Victorian agricultural market analysts have raised concerns about a prolonged shutdown of the state's largest abattoir, JBS' Brooklyn plant.
JBS declined to give a timeframe on reopening, after the plant was closed when several staff tested positive to coronavirus.
A JBS spokeswoman also confirmed the company had also suspended sales to China, from its Brooklyn plant, as a "precautionary measure".
On Thursday, 37 cases had been linked to Somerville Retail Services meat packing plant, in Tottenham, while JBS' Brooklyn abattoir had recorded 29.
Achieve Ag Solutions Nathan Scott said his biggest concern, over the closure of Brooklyn, was the uncertainty it caused.
"It's another shockwave to go through an industry that has already seen reduced competition, in the lamb market," Mr Scott said.
"This brings the potential for a reduction in capacity.
"Uncertainty is never a great thing for any market."
He said it was fortunate the plant was probably not processing many lambs, at the moment.
But that would change in August and September as producers would start to turn off spring stock.
And Thomas Elder Markets analyst Matt Dalgleish said he wasn't surprised at the outbreak at Brooklyn, given the employees worked in close contact with each other.
"We saw a similar scenario in the United States with the pork and beef processing sectors - once it got in there, it didn't take long for it to get around the workplace."
He said JBS and the other processors had done the right thing, by shutting down.
But he said it was a tough time for processors, as outlined in TEM's margin modelling.
"They are not making much money at the moment, in fact they are in negative territory, and this will be an additional burden," Mr Dalgleish said.
"It's not a good thing."
"At the end of the day the processors, and the profit of processors, underpins the whole of the system, they are the final buyer," he said.
May was traditionally the toughest time for processors, when, historically, margins were at their tightest.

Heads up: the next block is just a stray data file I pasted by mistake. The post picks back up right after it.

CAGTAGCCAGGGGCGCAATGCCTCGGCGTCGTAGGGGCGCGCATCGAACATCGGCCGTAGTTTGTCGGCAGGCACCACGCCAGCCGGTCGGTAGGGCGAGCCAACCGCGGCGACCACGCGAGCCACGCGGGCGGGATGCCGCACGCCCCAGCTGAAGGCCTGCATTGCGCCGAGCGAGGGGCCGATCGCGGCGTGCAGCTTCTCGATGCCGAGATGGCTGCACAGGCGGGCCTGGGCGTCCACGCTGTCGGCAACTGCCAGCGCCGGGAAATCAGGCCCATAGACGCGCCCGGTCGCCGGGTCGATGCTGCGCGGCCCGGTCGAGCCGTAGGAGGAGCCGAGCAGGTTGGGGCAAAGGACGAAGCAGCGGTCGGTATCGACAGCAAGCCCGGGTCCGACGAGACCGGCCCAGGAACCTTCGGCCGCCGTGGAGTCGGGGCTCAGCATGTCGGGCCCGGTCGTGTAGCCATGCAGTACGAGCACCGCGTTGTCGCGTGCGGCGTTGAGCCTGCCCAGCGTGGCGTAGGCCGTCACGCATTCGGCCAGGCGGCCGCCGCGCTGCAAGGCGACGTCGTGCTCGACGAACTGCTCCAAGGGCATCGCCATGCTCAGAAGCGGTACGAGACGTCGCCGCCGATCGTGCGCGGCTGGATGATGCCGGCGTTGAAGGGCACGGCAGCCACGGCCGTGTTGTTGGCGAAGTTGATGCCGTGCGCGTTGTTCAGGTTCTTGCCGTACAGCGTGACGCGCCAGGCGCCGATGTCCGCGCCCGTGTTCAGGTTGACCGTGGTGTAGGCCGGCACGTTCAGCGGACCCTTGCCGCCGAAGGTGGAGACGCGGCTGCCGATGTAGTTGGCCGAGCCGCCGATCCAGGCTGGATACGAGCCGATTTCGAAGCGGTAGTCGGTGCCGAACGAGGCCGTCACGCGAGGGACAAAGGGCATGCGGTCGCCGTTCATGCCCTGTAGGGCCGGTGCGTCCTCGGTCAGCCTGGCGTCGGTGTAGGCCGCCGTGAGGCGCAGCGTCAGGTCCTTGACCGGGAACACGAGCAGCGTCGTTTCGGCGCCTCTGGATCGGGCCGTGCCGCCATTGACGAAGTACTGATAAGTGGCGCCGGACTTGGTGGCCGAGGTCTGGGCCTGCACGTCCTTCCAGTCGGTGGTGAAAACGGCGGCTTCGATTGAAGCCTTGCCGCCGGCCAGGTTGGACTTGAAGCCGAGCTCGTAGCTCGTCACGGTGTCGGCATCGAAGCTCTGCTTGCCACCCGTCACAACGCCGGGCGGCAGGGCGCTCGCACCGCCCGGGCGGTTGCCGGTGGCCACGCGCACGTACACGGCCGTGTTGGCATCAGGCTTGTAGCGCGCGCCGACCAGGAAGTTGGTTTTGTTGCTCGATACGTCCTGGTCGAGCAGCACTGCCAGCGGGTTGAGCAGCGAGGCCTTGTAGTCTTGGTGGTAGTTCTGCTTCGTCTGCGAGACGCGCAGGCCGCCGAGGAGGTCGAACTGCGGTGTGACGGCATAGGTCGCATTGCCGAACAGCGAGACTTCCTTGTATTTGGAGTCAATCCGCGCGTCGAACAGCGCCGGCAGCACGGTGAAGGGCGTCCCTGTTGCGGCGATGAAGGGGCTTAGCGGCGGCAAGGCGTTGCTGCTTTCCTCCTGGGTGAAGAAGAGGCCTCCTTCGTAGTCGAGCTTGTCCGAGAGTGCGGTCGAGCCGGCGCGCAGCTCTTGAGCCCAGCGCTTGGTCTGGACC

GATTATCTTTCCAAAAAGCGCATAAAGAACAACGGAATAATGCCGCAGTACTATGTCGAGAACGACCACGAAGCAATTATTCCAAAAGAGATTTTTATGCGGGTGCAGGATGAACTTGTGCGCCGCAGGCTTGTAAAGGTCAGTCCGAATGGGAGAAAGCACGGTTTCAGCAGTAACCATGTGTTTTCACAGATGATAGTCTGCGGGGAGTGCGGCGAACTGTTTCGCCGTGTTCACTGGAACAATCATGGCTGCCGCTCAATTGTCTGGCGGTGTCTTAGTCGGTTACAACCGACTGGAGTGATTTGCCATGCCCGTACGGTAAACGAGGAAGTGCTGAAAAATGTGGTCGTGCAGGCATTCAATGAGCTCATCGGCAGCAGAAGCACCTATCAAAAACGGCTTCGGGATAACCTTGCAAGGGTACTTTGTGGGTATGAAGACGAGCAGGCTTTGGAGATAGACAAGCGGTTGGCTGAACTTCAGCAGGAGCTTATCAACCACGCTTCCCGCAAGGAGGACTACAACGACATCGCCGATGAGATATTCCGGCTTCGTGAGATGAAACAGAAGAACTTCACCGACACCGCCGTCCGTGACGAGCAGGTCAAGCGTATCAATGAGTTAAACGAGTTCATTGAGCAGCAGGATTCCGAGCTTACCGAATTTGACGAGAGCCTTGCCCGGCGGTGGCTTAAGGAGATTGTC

"Looking at revenue versus costs, you are getting a negative figure - it dipped into negative in February, and was negative $137 for June," he said.
"Once you get beyond $100, it's starting to get a bit extreme."
Analysts had been seeing very high domestic prices for slaughter stock, which was feeding into higher costs.
That was coupled with the disruption to global exports, due to coronavirus.
He said another issue was a reputational risk, coming after China banned imports from several Australian meatworks.
"Now you have this problem of coronavirus in a handful of abattoirs," Mr Dalgleish said.
'If it's prolonged and extensive, it raises concerns as to the reputational damage of Australia not being a reliable supplier."
He said it might also play into Australia's reputation as 'clean and green" with a strong safety record on products it exported.
"Its another avenue they (the Chinese authorities) can look at to find fault."
Victoria University public health expert Professor Max de Courten said the operators of abattoirs and meat processing plants must continue to employ strict hygiene and social distancing rules.
He said meatworks fitted the criteria of a high-risk working environment, in which coronavirus could spread rapidly.
"They are breeding grounds for super spreaders," Prof de Courten said.
Plants were humid, often had poor ventilation, and employees worked close together, for long periods.
While it was easy to say workers should wear masks and practice social distancing, in reality, that wasn't always possible.
"If the government shuts down the whole place, companies need to find ways of maintaining some level of operations, consistent with those protective measures," he said.
"There is nothing more magic than good infectious disease control measures, the principal is to reduce the potential spread of the virus."
He said workers could unwittingly pass on coronavirus when they did not realise they were infected.
"You can have the virus, and for a couple of days you feel fine and you go back to work, but you are spreading it."
He said people should not be quick to blame those who had spread the virus unwittingly.
"There is no way, in the beginning, that you would know you have picked it up."
Deep cleaning of facilities was very effective and could see them reopened in two to three days after completion.
"It's the staff that need to be quarantined." Prof de Courten said.
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